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Professional athletes at large are overpaid and overpriced.  No athlete is worth $2 million dollars a year, $20 million dollars a year or $200 million dollars a year.  With the marketplace having such an influential role in sports nowadays, the possibilities are endless for professional athletes’ contracts.

You can tap into the contract of any athlete in any sport and make a case for the absurdity of the figures involved (i.e. David Beckham signed a contract with the LA Galaxy for $250 million dollars over 5 years). 

Ignoring the fact that the cheques these athletes are getting is disturbing, every now and then we come across a case where an athlete is being mis-treated and under-paid relative to the contracts of some of the other players involved.

I have been following the MLS team Toronto FC quite closely this season.  Watching this franchise game in and game out has unfortunately developed some frustrations rather than joys.  Aside from the fact that they were not strong enough to make the playoffs this year, there was one other thing that really bothered me: Julian De Guzman.

Julian de Guzman is a designated player.  A designated player is a player that can be signed outside of a teams salary cap and paid as much as the team is willing to pay.  The rule states that there can only be a certain amount of designated players on a team.  For Toronto FC, De Guzman is one of these athletes getting a healthy cheque.

Julian De Guzman had a brief stint in Spain playing in the La Liga (Division 1 soccer) for Deportivo La Coruna.  In an effort to attract attention and talent to Toronto, the franchise offered De Guzman a contract he couldn’t resist.  What has De Guzman offered in return on the field?  Little to nothing.  It seems as though his name is bigger than his game.

There is something to be said about a team who signs a defensive midfielder as a designated player, but we won’t go into that.  De Guzman has had very few assists, even fewer goals and an abundance of useless yellow cards.  His passes have been consistently off the mark, his creativity has been very low and his overall game has been sporadic at best. I understand his position and I understand his circumstances but facts are facts.  A player with his calibre and world experience should be able to put a team on their back and lead them — if not by skill then by communication.  Unfortunately, he has not been able to assume a role as a leader.  He has been struggling to find his game.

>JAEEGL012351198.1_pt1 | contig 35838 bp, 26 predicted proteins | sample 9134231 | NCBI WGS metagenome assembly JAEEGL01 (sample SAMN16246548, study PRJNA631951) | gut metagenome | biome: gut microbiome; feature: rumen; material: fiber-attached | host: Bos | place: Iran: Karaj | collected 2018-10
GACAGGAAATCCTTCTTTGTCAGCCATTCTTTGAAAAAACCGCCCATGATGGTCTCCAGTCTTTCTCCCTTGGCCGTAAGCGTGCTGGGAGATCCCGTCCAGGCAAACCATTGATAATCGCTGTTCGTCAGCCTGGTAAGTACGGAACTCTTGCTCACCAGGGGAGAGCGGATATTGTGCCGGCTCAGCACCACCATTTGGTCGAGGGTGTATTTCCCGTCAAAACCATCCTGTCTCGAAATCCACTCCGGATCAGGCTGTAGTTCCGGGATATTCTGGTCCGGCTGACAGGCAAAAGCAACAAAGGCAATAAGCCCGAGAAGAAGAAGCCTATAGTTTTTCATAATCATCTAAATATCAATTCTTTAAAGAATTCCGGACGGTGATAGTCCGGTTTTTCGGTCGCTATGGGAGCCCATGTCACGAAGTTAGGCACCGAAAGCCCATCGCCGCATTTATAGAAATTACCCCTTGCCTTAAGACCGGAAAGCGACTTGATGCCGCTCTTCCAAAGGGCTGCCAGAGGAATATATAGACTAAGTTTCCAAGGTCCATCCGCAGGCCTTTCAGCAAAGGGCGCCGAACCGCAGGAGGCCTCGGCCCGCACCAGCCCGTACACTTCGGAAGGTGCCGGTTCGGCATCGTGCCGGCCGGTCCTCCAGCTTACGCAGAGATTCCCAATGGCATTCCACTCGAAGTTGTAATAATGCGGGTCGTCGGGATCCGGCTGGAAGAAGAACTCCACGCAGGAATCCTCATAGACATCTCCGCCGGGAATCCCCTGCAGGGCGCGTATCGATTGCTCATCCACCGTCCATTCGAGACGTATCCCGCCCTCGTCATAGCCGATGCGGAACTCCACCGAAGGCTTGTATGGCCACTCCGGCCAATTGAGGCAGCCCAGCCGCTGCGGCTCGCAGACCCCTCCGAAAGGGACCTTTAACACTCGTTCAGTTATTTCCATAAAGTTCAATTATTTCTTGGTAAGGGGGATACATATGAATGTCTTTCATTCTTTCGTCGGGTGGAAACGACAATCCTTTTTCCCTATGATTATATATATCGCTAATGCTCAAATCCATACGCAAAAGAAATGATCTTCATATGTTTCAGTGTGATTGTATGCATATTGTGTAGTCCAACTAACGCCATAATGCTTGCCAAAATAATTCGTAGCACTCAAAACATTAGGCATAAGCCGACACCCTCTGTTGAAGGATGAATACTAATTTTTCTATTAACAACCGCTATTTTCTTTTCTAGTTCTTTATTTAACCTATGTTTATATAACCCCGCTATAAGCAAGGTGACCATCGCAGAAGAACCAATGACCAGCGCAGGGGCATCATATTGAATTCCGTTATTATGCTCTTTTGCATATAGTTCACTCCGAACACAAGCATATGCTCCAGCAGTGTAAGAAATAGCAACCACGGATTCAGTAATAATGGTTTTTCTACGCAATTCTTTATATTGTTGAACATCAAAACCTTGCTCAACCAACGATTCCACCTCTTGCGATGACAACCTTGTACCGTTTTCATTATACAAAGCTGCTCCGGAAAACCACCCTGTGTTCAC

Then you have a player like Dwayne De Rosario who plays for Toronto FC.  “De-Ro”, as many Toronto fans refer to him as, has established himself as the best player on the team.  He has assumed the captains role, he has scored big goals in big games and has been a constant threat on the field.  He has scored approximately half of the teams goals all year.  Is De-Ro a designated player?  No.

De-Ro isn’t a designated player because he doesn’t have a resume like De Guzman might have. De-Ro has spent the majority of his soccer life playing in the MLS.  In a recent game vs San Jose, De-Ro scored a phenomenal goal and then celebrated with a “give me a pay raise” message:

Although I’ve never been an advocate of paying athletes more and more, I am an advocate of giving credit where credit is due.  Let’s not base our perspectives on resumes and names, lets base it on performance.  De-Ro is by far the best player on Toronto FC.  It can be argued that he’s the best player in the entire league, yet he’s not paid like it, note even close.  The staff of Toronto FC needs to send a message to the players in Toronto and all across the league: your performance here and now will distinguish what you’re worth, not a piece of paper saying where you’ve been and what you’ve done.

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